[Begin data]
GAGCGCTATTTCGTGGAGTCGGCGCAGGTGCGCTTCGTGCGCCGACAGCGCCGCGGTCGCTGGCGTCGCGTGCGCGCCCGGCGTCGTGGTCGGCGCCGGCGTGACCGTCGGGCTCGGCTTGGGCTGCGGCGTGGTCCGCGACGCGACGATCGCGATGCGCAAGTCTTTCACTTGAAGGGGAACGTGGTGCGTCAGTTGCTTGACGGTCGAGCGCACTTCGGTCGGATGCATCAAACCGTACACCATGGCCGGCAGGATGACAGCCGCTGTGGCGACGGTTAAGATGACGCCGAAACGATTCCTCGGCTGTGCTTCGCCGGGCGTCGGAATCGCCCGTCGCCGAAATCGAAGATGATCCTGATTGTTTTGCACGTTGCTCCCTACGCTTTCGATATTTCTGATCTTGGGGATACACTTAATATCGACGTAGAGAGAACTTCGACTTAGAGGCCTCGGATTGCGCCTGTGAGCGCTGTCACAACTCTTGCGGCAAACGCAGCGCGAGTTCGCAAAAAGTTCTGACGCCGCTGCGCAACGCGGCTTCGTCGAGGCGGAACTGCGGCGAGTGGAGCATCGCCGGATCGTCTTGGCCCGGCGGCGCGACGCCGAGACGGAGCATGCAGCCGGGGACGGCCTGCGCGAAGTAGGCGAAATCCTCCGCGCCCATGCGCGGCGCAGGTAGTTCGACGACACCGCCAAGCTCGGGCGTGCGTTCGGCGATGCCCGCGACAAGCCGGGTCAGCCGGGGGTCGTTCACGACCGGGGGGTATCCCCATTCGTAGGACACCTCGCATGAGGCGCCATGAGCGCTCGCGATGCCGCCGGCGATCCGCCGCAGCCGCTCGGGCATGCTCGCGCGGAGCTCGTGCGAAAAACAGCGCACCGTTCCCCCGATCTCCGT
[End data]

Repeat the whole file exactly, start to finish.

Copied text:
GAGCGCTATTTCGTGGAGTCGGCGCAGGTGCGCTTCGTGCGCCGACAGCGCCGCGGTCGCTGGCGTCGCGTGCGCGCCCGGCGTCGTGGTCGGCGCCGGCGTGACCGTCGGGCTCGGCTTGGGCTGCGGCGTGGTCCGCGACGCGACGATCGCGATGCGCAAGTCTTTCACTTGAAGGGGAACGTGGTGCGTCAGTTGCTTGACGGTCGAGCGCACTTCGGTCGGATGCATCAAACCGTACACCATGGCCGGCAGGATGACAGCCGCTGTGGCGACGGTTAAGATGACGCCGAAACGATTCCTCGGCTGTGCTTCGCCGGGCGTCGGAATCGCCCGTCGCCGAAATCGAAGATGATCCTGATTGTTTTGCACGTTGCTCCCTACGCTTTCGATATTTCTGATCTTGGGGATACACTTAATATCGACGTAGAGAGAACTTCGACTTAGAGGCCTCGGATTGCGCCTGTGAGCGCTGTCACAACTCTTGCGGCAAACGCAGCGCGAGTTCGCAAAAAGTTCTGACGCCGCTGCGCAACGCGGCTTCGTCGAGGCGGAACTGCGGCGAGTGGAGCATCGCCGGATCGTCTTGGCCCGGCGGCGCGACGCCGAGACGGAGCATGCAGCCGGGGACGGCCTGCGCGAAGTAGGCGAAATCCTCCGCGCCCATGCGCGGCGCAGGTAGTTCGACGACACCGCCAAGCTCGGGCGTGCGTTCGGCGATGCCCGCGACAAGCCGGGTCAGCCGGGGGTCGTTCACGACCGGGGGGTATCCCCATTCGTAGGACACCTCGCATGAGGCGCCATGAGCGCTCGCGATGCCGCCGGCGATCCGCCGCAGCCGCTCGGGCATGCTCGCGCGGAGCTCGTGCGAAAAACAGCGCACCGTTCCCCCGATCTCCGT